News Column

Harnessing the power of the sun

August 16, 2014

By Sara Jane Pohlman, Lodi News-Sentinel, Calif.

Aug. 16--The staff of the World of Wonders Science Museum picked a perfect day to host their second annual celebration of solar technology. There wasn't a single cloud in the bright blue Central Valley sky to block the sun's rays from powering fountains, cars and hot dog cookers.

Solar Day was held on the roof of the parking garage in Downtown Lodi, two stories above the children's science museum. The event is the brainchild of Jim Peyers, a longtime museum volunteer who crafts many of the exhibits.

"This is just another alternative to get (children's) minds going," Peyers said while tending a small iron skillet of popcorn cooking under a massive solar magnifier. "It could be their future. And hey, it's science. That's the whole point."

Two child-size swimming pools were equipped with solar fountains that turned off and on when a child covered and uncovered the corresponding solar panel. Children transformed pizza boxes into miniature solar ovens to toast nachos. A volunteer gave visitors rides in his solar-powerd golf cart, while children got behind the wheel in a miniature solar-powered car.

Katie Drohan waited patiently in line with friend Zoe Bertsch, both of Lodi, for her turn. The seven-year-old girls were able to easily explain the mechanics of how the sun powered the car.

"I have a license but I left it at home," said Drohan, skipping to the car to take it for a spin.

During Bertsch's turn, she handed a small wood block to her dad John Bertsch for safekeeping. It was a square she burned her name into using a magnifying glass and safety goggles, and he marveled at it.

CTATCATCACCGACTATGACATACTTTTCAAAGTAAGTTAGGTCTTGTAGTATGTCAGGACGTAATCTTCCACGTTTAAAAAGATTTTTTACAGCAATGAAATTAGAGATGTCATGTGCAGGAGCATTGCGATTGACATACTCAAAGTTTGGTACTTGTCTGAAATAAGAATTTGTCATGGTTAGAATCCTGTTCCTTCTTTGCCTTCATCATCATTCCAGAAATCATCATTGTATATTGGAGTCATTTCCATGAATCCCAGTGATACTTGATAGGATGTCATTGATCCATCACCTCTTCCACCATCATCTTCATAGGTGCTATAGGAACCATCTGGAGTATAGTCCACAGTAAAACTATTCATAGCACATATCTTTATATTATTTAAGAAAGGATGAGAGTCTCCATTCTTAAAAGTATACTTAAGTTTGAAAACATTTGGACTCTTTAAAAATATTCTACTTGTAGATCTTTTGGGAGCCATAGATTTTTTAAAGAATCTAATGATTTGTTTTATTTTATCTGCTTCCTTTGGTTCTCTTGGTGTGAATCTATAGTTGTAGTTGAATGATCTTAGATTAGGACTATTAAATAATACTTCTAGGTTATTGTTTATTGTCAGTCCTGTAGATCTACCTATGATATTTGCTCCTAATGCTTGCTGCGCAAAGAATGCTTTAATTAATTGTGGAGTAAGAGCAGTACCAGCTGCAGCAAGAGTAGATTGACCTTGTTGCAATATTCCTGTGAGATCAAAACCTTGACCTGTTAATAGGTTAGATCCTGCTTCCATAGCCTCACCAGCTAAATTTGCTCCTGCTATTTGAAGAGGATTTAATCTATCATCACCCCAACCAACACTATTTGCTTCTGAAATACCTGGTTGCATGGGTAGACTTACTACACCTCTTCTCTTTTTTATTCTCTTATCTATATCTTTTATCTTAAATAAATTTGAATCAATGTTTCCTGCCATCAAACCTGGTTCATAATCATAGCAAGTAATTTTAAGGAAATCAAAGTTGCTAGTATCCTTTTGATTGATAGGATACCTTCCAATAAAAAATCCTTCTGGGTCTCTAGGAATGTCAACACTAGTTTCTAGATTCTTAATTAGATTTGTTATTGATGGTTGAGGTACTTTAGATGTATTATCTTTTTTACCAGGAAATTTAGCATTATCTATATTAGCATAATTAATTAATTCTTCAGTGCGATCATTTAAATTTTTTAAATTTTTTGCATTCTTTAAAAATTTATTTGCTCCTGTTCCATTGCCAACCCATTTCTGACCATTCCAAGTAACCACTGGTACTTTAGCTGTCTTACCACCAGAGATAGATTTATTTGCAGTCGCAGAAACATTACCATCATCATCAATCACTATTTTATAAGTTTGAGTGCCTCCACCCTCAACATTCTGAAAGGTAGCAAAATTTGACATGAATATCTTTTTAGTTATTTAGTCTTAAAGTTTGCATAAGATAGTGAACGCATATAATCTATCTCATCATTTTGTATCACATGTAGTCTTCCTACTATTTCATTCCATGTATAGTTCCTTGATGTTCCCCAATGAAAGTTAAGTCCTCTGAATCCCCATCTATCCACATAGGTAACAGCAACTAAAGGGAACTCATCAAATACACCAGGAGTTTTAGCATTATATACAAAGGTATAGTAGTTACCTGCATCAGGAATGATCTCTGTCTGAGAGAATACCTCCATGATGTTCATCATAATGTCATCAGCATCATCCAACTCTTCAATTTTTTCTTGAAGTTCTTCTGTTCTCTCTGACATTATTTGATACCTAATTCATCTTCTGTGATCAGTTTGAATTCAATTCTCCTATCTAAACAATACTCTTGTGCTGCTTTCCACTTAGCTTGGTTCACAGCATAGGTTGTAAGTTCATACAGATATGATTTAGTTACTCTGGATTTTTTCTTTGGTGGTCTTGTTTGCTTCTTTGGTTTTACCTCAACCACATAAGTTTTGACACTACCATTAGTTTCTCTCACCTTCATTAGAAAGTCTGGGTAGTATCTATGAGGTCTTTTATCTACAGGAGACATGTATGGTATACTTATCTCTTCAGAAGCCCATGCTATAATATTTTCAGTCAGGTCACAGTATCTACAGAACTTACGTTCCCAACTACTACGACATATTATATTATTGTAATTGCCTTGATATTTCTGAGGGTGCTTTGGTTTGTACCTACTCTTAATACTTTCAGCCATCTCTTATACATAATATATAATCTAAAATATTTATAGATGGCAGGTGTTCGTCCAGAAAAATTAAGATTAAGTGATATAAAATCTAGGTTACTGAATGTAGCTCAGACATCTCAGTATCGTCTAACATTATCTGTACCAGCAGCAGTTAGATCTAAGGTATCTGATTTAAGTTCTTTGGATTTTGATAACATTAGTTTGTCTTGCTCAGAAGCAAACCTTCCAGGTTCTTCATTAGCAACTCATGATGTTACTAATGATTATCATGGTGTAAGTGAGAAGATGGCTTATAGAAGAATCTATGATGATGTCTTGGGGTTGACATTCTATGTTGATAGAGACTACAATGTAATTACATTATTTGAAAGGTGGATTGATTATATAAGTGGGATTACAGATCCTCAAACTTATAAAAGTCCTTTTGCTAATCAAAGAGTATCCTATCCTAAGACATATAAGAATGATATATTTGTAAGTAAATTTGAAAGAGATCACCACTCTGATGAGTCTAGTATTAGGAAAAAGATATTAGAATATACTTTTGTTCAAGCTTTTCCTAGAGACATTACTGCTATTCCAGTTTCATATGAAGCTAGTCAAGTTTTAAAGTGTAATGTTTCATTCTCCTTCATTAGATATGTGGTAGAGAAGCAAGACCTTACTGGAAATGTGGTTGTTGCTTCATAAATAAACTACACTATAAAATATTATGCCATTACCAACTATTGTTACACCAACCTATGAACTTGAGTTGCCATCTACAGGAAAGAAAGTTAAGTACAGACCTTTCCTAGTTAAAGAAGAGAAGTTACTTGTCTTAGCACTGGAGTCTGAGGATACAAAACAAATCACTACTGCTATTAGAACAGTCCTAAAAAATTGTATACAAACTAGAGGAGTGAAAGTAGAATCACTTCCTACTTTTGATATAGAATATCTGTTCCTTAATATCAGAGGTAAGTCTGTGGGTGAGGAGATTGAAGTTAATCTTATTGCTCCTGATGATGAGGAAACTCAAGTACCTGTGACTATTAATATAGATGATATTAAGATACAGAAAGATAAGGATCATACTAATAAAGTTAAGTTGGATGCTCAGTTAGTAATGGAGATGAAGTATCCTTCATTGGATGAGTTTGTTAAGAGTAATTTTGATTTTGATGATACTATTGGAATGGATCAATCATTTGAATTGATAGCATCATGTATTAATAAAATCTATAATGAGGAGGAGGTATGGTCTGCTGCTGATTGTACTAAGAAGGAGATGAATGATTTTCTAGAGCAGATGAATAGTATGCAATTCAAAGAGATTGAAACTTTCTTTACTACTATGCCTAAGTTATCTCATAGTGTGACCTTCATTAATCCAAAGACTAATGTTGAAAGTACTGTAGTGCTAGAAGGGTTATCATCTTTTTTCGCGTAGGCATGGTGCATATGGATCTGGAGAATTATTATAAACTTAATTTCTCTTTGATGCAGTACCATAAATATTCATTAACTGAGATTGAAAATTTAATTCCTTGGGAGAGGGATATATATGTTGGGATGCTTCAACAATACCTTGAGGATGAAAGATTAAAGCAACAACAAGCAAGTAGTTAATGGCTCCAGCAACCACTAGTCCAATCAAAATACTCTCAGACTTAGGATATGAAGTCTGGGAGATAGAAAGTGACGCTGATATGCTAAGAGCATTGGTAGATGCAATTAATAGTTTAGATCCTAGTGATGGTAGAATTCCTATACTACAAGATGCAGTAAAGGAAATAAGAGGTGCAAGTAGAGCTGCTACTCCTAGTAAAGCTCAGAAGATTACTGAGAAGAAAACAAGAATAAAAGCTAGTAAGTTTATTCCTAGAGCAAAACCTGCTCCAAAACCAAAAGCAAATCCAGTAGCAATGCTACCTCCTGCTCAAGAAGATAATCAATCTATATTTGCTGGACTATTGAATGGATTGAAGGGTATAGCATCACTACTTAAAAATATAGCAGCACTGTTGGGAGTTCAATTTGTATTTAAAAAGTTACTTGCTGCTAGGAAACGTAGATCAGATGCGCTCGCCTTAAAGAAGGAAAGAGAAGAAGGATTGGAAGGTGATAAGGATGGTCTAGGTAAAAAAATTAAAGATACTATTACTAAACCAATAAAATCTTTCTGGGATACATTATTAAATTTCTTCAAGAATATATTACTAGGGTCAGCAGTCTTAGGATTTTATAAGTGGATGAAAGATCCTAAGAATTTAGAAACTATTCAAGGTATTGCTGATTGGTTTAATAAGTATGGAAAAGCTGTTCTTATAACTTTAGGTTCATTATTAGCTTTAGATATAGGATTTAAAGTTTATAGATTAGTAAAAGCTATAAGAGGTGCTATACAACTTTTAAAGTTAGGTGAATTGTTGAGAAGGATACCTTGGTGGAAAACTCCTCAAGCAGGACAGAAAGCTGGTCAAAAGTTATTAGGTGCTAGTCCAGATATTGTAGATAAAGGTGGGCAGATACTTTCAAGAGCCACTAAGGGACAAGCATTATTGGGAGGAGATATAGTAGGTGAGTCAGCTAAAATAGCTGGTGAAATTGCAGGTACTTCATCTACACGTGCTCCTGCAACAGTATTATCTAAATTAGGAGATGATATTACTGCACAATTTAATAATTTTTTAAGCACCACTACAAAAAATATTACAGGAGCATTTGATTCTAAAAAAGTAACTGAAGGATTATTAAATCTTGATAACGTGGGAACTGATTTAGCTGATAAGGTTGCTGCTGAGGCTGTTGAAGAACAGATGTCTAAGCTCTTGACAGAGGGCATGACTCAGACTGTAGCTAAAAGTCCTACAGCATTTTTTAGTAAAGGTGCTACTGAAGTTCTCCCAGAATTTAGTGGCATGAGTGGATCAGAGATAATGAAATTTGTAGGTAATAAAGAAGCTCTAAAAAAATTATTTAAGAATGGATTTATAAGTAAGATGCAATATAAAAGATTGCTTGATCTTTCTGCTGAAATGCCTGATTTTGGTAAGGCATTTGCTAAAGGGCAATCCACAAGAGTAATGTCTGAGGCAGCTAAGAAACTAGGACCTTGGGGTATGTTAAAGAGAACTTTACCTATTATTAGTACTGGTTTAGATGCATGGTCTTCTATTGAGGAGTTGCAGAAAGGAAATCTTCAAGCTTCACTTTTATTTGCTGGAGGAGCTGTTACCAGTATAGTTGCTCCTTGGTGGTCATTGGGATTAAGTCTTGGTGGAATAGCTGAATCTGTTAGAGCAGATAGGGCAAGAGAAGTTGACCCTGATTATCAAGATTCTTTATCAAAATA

"Isn't this a great thing for a kid to have? Now she wants to go home and get a magnifying glass to try different projects," he said.

In one corner of the event, Peyers' son Matt Peyers was boiling hot dogs in a solar cooker the two built together. They used a satellite dish found in a barn and covered it in sheets of mylar to reflect the sun's rays into a narrow point. A small black pot hung from a crossbeam right at that point, and the water was bubbling away.

"Throughout the day, we've been having to rotate it to follow the sun. This morning it was facing over there," Matt Peyers said, pointing east.

There were also vendors selling solar panels for home use and a volunteer from the American Cancer Society teaching about proper skincare and safety.

The Stockton Astronomical Society had two high-end telescopes specially equipped to view the sun. One had a special filter blocking out 99.999 percent of light from the sun, reducing the rays to a level safe for the eyes. Viewers could see dark sunspots on a pale round orb, which Doug Christensen said were each the size of Earth. The society also had a hydrogen alpha scope, which only allows one frequency of light out of the whole wavelength show through. Small ropes of energy burst off the edge of the red circle in the viewfinder.

"Everyone has heard of a solar flare, but now you can see it," Omar Anzaldua said.

Both volunteers were quick to inform visitors that looking directly at the sun without this kind of special equipment will severely damage the eyes and cause permanent injury.

Peyers was pleased at the turnout, and happy that the museum allowed him to host the solar event for the second time.

"I'm glad they take me on, so I can keep encouraging imagination and motivation for kids," said Preyer.

Contact Sara Jane Pohlman at


(c)2014 the Lodi News-Sentinel (Lodi, Calif.)

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Source: Lodi News-Sentinel (CA)

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